You just haven’t earned it yet, baby.

3 Mar

It’s 10.02 pm and l am lying in the dark, the backlight of my iPhone turned low as I type under the duvet. A germy splutter sprays my face, followed by a sharp kick in the abdomen and a plaintive ‘Mummy’, before her full sleeping fist lands across the bridge of my nose…


Wonder if she got Next fleece pjs for Christmas?

Ok, so I wasn’t expecting to get through the whole of Homeland, Season 2, in one evening – I mean, it has been waiting now for over 2 months for a night such as this. But one whole bloody episode would have been good. Really good.

Three hours ago, I had it all. Work and study deadlines met, clean house (as a result of blitz before weekend visitors who didn’t stay as long as expected – always a bonus, no matter how much you like them) and exhausted child zonked out by 7pm. This was IT. If ever there was a time for the waiting box set (or the less sexy sounding ‘run of Freeview series-linked recordings’), it was now.

So maybe you’re thinking well, come on, you did have three hours, more than enough to make a sizeable dent in your tantalising high-gloss US drama. And, yes, you’d be fair enough; it was not all the baby’s fault. Sadly, it was the excited over preparation for this particular viewing experience that did for me. This meant that once eventually settled, I was only 15 minutes in when the wailing and spluttering started. The need for ‘mummy’s’ presence (in bed with her and away from the frozen tease of the tv screen) was non-negotiable: my baby girl grasped my face in her hot little hands and thumped her head definitively down onto my chest. CIA? FBI? Abu F*cking Nassir (to give the man his full title) himself? It matters not – all rendered powerless. Game over.

Does anyone else do this? Or is my life out in the sticks now so out of whack, that the watching of a tv show in my own home, alone, now constitutes a major social event?

remote controlThe TV is all set up, remote in position, cushions plumped and lamps on. Ooh, I’ll just get some snacks in to go with the wine. Yes, the posh glass and that gorgeous Spanish terracotta dish, both suitable for such an occasion. Maybe I should put my Christmas fleece pyjamas on and get really comfy? I know, I’ll just check my messages, email, Facebook, eBay bids, the News (the Queen is unwell afterall), just so I’m sure there is nothing that will distract me once I get into it. Shall I remove my contacts and put my specs on? Did I empty the kitchen bin? How pretty my nails look in the lamp light. I’ll just move the angle of the tv a bit. Ah, perfect. Just puuuuurfect. Hit the play button! Hit it NOW!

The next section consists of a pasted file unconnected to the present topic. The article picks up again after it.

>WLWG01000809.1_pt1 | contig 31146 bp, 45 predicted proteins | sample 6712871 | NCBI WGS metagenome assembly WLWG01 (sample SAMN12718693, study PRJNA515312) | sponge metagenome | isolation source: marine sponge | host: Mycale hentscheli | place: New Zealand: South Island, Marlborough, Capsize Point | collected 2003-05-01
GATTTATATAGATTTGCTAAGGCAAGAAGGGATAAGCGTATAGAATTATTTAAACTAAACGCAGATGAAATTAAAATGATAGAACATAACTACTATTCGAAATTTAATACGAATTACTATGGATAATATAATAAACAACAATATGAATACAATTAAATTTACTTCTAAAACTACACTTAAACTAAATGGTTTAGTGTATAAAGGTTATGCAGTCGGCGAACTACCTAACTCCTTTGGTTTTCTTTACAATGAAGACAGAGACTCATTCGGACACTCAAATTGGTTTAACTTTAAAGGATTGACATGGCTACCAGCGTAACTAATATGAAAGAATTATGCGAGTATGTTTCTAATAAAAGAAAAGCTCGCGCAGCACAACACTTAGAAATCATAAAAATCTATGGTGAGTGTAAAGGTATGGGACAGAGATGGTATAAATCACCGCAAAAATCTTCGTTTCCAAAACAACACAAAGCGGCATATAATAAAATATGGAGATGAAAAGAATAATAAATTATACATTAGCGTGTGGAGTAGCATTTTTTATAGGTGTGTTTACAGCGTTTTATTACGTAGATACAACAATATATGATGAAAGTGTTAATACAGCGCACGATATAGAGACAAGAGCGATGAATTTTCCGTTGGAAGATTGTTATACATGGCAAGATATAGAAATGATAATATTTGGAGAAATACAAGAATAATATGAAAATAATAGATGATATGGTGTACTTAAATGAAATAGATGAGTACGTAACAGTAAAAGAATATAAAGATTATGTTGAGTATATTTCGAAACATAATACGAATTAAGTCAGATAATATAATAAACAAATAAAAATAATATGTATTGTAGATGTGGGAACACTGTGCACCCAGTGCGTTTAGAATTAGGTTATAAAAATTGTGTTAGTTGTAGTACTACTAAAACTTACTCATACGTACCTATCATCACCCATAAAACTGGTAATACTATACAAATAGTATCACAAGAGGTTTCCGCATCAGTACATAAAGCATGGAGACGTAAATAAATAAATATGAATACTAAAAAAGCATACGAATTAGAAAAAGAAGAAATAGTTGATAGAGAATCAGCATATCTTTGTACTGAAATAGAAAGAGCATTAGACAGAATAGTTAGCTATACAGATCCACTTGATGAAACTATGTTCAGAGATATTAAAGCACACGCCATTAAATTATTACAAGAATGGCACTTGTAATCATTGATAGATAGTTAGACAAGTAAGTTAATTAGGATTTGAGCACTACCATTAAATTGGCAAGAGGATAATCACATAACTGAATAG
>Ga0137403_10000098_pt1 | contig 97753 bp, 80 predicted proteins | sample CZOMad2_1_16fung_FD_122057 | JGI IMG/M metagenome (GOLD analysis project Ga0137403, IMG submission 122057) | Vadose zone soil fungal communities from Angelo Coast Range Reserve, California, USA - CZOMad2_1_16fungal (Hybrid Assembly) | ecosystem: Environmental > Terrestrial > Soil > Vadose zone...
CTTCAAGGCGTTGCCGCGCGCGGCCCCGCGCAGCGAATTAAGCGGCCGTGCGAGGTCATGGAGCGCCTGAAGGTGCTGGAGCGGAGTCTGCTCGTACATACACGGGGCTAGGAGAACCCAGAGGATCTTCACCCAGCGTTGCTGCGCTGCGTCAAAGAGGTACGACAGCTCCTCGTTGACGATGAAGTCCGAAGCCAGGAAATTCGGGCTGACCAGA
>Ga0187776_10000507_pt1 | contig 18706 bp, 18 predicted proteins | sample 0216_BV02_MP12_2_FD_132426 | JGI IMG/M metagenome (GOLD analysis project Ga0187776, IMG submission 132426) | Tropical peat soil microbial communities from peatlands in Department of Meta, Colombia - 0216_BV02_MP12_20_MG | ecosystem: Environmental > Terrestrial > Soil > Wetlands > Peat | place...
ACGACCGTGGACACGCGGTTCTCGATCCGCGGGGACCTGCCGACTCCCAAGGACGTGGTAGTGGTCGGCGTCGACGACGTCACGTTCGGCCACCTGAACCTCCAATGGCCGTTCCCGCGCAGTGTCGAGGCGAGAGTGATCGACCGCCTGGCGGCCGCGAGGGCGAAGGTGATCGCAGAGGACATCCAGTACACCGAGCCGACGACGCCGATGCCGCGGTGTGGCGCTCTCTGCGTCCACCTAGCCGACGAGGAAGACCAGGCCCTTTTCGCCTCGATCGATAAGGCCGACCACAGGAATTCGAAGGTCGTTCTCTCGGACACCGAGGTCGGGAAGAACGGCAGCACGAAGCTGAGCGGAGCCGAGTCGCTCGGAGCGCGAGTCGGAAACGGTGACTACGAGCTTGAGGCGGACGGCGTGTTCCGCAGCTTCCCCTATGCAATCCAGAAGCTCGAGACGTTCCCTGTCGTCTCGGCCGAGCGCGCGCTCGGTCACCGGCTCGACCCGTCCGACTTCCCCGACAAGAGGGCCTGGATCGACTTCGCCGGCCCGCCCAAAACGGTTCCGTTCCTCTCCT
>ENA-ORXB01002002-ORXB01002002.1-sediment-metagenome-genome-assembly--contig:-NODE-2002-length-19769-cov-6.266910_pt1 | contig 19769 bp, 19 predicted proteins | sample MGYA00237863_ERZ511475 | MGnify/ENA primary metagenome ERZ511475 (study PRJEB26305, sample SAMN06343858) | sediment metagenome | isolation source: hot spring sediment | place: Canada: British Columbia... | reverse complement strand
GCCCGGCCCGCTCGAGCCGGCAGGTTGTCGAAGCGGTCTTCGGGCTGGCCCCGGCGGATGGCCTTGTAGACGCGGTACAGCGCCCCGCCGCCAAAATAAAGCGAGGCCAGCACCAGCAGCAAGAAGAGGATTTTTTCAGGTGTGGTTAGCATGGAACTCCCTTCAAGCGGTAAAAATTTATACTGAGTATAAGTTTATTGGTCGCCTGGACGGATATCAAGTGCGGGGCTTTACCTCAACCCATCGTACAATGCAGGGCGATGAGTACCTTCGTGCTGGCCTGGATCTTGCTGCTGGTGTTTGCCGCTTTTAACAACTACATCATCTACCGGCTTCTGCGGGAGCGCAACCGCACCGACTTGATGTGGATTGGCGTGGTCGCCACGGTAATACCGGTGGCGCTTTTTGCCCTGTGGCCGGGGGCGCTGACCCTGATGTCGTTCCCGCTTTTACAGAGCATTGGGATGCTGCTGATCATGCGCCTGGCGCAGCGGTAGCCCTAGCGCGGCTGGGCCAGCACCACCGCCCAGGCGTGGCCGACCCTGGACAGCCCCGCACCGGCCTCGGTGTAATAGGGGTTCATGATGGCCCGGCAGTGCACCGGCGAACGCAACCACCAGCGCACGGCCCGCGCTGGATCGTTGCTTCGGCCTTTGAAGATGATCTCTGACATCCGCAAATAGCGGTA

But no, instead, I shall now spend the week (it’s been started, so there’s no going back to the previous state of untouched promise) trying desperately to catch bits of Homeland, Season 2, on the hop, rewinding and pausing, whilst dealing with many other things. A most unsatisfying state of affairs – especially when watching a show with affairs of state (and characters) as complex as this one.

If I get the chance again, I will grab it. Just like kick-ass Claire Danes would grab the chance to break into an Afghani prison cell and coerce from a haunted anti-US terrorist his electrifying dying words . Yes I will. I won’t waste it. As long as there is wine, and snacks, the cushions are plumped just so, and the Queen hasn’t got a cold…


Attention, you are now running on reserve battery power…

21 Feb

This crystal clear utterance from my laptop sums it all up.

battery power

Features of my day in bullet points:

  • No childcare/ fiendish toddler
  • Penalty notices
  • Walk in health centre
  • Passionate job applications for jobs I don’t want
  • Crap and irretrievable emails sent in haste
  • Bloody Kipper the Dog (on a loop again)
  • Lost Ebay bids
  • Forgotten passwords
  • Arguing with my mother (pointless and exhausting)
  • Missed birthdays/ missed deadlines
  • Updates cannot be completed as STORAGE DISK IS FULL, please delete files to free up space.
Ebay fail

Ebay fail

I am incapable of any further attempt to complete my late essay or construct a sassy blog post.

My Mac and I are ALL USED UP.

We are now running on reserve batt ……

ALERT: Identity “under permanent construction” – who on earth do I think I am?